What is the Best Way to Vent Fermented Pickle Jars?

There are many ways to vent your pickle jars during the fermentation phase.  Some require upkeep, cleaning, and may even fail.  A reusable option with no moving parts is the best choice.

What is the best option for venting your pickle jars? The best vent for fermented pickles is the Masontops Pickle Pipes. They are silicone, easy to clean, and have no moving parts. They also come in different sizes for wide or regular width lids, and come in nice pastel colors.

There are few different wants to vent your pickles.  Some are more complicated or fancy looking than others.  We will go through each of them and why they are important.

Masontops Pickle Pipes
Masontop Pickle Pipes come in a four color mulitpack

Why Do We Use Airlocks And Lids?

While most foods in jars have a lid to keep the food fresh, pickles have unique lids for venting purposes.  When making fermented pickles, gasses collect inside the jar due to the fermentation process giving off carbon dioxide.

When this gas is given off while your pickles are being created, it can the water level to rise and if the jar is fully sealed, increase the pressure.  While there are many different styles of airlocks, they are all intended to allow the gasses to vent from the jar but also keep air from getting into the jar and contaminating the pickles.  This is achieved in part with a fermentation weight, which is used to keep the pickles submerged during fermentation so they are not exposed to air.

One Way Waterless Airlock

The simplest design of airlock, which is what Masontops Pickle Pipes are modeled after, is a one way waterless airlock.  This means that it will self burp when the pressure of gasses inside the jar build up, but does not use a water barrier for the gas to travel through.  If your pickles are being fermented in the jar and are under a weight like Pickle Pebbles, also made by Masontops, the brine itself will serve as that barrier.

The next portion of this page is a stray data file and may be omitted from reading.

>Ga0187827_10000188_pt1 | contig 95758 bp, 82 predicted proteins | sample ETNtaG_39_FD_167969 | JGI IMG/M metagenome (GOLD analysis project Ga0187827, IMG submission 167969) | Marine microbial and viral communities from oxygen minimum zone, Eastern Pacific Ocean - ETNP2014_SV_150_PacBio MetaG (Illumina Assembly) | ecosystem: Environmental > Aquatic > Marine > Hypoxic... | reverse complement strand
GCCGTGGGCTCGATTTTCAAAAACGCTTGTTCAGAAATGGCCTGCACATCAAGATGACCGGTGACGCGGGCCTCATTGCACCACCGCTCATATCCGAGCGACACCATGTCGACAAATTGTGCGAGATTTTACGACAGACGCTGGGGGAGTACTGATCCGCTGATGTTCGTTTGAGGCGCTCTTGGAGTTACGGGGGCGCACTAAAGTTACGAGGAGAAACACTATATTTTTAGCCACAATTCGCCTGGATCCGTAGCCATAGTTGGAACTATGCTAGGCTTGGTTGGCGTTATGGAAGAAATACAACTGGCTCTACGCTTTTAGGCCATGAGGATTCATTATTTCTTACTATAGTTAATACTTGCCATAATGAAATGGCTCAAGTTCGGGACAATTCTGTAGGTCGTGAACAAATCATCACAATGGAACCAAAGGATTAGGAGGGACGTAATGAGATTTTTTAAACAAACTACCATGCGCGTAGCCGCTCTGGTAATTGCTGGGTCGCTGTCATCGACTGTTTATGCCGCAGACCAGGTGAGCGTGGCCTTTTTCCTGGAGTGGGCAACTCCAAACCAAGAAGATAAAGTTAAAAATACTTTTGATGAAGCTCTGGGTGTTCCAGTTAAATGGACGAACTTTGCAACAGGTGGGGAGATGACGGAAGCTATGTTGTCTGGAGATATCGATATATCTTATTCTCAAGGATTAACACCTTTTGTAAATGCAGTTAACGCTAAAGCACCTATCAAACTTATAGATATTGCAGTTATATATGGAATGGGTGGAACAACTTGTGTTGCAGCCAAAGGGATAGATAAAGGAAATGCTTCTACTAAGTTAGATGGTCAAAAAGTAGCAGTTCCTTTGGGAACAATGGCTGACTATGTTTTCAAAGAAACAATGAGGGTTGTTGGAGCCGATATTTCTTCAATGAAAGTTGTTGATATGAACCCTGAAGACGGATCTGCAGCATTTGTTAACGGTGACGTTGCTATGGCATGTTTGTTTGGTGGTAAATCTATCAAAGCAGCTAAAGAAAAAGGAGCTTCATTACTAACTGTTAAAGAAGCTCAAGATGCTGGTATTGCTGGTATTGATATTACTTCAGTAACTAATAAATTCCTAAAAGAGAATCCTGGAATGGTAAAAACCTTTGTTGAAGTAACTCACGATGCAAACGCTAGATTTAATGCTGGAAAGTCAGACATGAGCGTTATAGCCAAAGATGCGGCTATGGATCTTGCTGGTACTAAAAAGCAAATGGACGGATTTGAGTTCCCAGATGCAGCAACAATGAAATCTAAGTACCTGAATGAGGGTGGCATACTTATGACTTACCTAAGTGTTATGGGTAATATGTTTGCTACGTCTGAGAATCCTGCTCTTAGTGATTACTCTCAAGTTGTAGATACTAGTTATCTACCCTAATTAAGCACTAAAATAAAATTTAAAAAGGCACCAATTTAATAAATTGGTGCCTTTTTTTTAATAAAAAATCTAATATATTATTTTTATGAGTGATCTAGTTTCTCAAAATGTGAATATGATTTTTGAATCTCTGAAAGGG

Masontop Pickle Pipe in red

Water Seal Air Lock

A water seal air lock uses water to create a seal around the lid.  This is more commonly seen when using a crock, a stoneware bucket used for fermentation.  Picture a moat of water around a medieval castle.  Now picture this moat built into the lip of a lid where the cover sits into.  Filling this groove with water allows gasses to escape through the water but keeping air out of the container. 

One potential advantage of a water seal lock is having the water there to block fruit flies or other little pests that may try to get into your pickles.  If you are using a one way waterless airlock with a jar of pickles fermenting on your kitchen counter, you will most likely not have risk of flies, fruit flies, etc.

Water seal air lock on beer fermentation

Three Piece Water Style Airlock

A three piece waterless air lock works on a similar principle as a water seal lock but this is a modular approach that does not require a container with a groove built in to it.  This approach is a lid with a tube feeding to a tank of water with tube like exit valve.  This forces gas to escape through the water and creates a water barrier to prevent air contaminants or bugs from getting in to your pickles.

What Happens If I Do Not Use Any Airlock or Lid?

Assuming you use a weight to keep your pickles submerged during the fermentation process, you are exposing your brine to open air where debris, bugs, etc. could get in.  Being in open air you risk developing what is referred to as ‘scum’ on top of the brine.  Technically you could scrape this film off of the top of the brine but we highly recommend using some type of lid or airlock and not putting yourself into a position where this appears on top of your pickle brine. 

Whatever your fermentation setup is, always remember to use clean and sanitized tools, washed and fresh cucumbers, and keep food safety top of mind.  None of the different airlocks will produce a different taste, etc. so use one that you are comfortable with. 

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